The BC FYI Digest is an optional mailing list for Bellevue College employees, meant to reach out to the community with college related information.
It replaced the All BC FYI mailing list and features condensed information and integration with online calendars. Some faculty members have been expressing concern with its submission requirements and content regulation.
The old mailing list was replaced largely due to unregulated mass emails cluttering inboxes.
“We began examining the system and meeting with various campus constituents to discuss options last fall quarter,” said Russell Beard, vice president of Information Resources. “We received excellent feedback during these meetings. We heard overwhelmingly that many people would like to de-clutter their inbox, have a place to see recent posts and a way in which to integrate these updates into personal and departmental calendars.”
Faculty members discovered that some of their submissions have been edited without their knowledge.
“It used to be that anybody was free to send out All BC email,” said Russ Payne, head of the Philosophy Department, “Now it goes through a review process.”
Payne used to send critical thinking notes a few times every quarter using the old mailing system since the critical thinking course was dropped from the reasoning requirement in transfer degrees. “Critical thinking is a major learning outcome for the college,” said Payne, “This is supposed to be one of the general education learning outcomes that we teach across the curriculum but there’s not a lot of discussion amongst faculty about this.”
Payne is concerned because despite meeting the guidelines for submitting to the digest, the critical thinking notes never got posted and he never got a response from the digest editors. “They never told me why it doesn’t fit the guidelines. It’s obviously not an event. I don’t know if you could say it’s related to Canvas business. If you have a broad sense of our mission [at the college] it’s very centrally related to that.”
Other cases include censorship. Arthur Goss, an astronomy professor at Bellevue College, posted a public planetarium announcement in October with the first sentence omitted, which said “this announcement doesn’t contain the usual amount of detail because this new FYI system has a limit on the number of words you can use.”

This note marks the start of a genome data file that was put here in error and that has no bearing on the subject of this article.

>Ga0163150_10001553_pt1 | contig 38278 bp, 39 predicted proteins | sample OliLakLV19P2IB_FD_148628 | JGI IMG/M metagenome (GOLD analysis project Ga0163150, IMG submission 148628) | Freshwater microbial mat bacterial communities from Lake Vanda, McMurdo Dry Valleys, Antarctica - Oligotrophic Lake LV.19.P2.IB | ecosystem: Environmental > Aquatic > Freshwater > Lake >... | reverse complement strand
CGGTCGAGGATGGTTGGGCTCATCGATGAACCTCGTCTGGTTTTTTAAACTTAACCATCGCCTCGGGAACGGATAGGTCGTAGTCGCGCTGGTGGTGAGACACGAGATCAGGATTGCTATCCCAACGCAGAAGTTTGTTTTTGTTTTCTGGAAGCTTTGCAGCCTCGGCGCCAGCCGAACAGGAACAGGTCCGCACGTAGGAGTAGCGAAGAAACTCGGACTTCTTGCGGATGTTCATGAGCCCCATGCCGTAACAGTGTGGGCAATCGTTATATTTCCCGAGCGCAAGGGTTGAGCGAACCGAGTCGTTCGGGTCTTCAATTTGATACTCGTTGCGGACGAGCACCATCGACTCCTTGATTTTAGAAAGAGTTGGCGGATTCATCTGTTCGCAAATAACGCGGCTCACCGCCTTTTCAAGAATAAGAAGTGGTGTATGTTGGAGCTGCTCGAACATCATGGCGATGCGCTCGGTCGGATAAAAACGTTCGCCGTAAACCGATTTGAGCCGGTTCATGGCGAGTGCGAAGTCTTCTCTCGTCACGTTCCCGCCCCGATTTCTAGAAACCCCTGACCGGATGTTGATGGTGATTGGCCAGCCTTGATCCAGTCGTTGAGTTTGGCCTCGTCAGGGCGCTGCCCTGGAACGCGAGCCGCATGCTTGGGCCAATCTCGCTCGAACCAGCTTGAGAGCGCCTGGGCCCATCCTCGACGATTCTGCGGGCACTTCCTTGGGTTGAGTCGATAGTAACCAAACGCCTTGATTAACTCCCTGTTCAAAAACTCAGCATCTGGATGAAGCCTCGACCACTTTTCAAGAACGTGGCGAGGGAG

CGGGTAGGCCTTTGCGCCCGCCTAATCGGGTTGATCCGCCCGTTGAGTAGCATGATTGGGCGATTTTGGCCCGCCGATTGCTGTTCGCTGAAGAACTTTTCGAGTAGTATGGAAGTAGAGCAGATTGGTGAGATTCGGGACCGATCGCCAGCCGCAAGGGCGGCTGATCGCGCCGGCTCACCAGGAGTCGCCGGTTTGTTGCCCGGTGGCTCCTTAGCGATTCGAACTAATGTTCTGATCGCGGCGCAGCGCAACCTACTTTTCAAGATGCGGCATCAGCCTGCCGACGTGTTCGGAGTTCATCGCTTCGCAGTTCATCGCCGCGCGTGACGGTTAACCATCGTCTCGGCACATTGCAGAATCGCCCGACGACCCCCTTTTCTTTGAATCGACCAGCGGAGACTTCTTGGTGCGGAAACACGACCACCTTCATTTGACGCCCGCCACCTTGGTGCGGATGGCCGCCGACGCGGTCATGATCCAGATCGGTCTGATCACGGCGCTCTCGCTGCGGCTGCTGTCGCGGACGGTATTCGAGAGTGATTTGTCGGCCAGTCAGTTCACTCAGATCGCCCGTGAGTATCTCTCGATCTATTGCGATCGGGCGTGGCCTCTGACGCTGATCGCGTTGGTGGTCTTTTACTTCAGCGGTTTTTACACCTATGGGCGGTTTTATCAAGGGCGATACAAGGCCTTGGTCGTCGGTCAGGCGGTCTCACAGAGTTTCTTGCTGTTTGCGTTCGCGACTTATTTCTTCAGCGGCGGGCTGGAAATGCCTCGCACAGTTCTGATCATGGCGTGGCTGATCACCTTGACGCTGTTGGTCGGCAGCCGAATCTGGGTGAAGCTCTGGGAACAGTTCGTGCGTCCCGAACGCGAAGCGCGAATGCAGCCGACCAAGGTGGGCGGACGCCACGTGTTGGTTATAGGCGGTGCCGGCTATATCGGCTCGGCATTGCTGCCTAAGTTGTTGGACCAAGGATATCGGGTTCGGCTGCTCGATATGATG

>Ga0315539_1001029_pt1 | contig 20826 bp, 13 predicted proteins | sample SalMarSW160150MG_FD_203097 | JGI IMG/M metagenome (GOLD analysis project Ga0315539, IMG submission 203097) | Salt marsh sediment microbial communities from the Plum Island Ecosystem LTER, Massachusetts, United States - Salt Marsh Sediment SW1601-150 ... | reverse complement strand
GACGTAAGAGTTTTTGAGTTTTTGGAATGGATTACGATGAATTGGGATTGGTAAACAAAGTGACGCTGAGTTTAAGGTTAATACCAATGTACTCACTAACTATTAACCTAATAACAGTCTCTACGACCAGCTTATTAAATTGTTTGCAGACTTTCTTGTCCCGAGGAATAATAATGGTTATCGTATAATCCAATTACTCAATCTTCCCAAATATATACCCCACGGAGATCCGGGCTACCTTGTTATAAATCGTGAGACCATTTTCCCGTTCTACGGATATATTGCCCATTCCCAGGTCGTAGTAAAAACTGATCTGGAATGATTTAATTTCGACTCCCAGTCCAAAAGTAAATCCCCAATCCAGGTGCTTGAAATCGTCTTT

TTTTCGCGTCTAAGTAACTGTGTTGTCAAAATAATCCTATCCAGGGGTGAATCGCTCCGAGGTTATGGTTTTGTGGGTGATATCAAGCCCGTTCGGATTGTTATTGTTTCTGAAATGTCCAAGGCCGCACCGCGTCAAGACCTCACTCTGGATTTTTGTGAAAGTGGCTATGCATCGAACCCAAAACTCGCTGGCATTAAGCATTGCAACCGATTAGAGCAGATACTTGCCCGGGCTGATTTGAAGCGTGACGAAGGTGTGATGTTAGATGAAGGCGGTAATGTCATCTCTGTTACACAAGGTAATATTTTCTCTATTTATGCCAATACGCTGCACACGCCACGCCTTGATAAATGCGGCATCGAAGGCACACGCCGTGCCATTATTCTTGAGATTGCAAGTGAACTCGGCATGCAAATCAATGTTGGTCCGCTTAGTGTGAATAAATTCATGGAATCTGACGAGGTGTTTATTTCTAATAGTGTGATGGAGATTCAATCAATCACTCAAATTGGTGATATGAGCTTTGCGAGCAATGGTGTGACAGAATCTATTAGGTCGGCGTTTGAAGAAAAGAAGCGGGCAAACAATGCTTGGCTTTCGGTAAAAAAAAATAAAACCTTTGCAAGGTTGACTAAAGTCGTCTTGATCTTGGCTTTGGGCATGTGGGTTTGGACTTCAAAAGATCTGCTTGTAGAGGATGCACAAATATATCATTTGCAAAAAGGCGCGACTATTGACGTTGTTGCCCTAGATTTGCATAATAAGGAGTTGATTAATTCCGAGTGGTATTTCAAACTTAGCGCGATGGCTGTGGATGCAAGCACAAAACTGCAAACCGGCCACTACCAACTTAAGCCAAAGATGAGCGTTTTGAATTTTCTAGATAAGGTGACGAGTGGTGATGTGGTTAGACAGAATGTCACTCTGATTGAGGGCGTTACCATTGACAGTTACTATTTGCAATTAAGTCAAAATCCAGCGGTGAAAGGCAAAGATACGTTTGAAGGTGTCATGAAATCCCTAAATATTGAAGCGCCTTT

Goss saw this omission as unjust despite admitting its seeming unimportance. “The more I thought about it, the more I came to feel that cherry picking and censoring one specific sentence, presumably because it was interpreted as a criticism of the system, was a big deal on principle,” said Goss. “If they can censor one thing, they can censor anything.”
Faculty members like Payne and Goss believe that college issues should be held in open discussion with transparency and without censorship. Beard mentions that “Submissions are approved once per day and messages are checked for style and grammar before they go live,” but it is unclear as to who is responsible for content and under what criteria it gets edited.
While the new mailing system may have solved some issues with mass emailing, problems with editing and accreditation still remain.
“The idea of going to a new, simpler, cleaner system is totally okay with me,” explained Goss:
“What’s not okay is there is some person I don’t know, who is censoring sentence by sentence using criteria that I don’t know, that is taking an announcement that I wrote, changing it without telling me, without asking me and then sending out to the entire campus with my name on it.”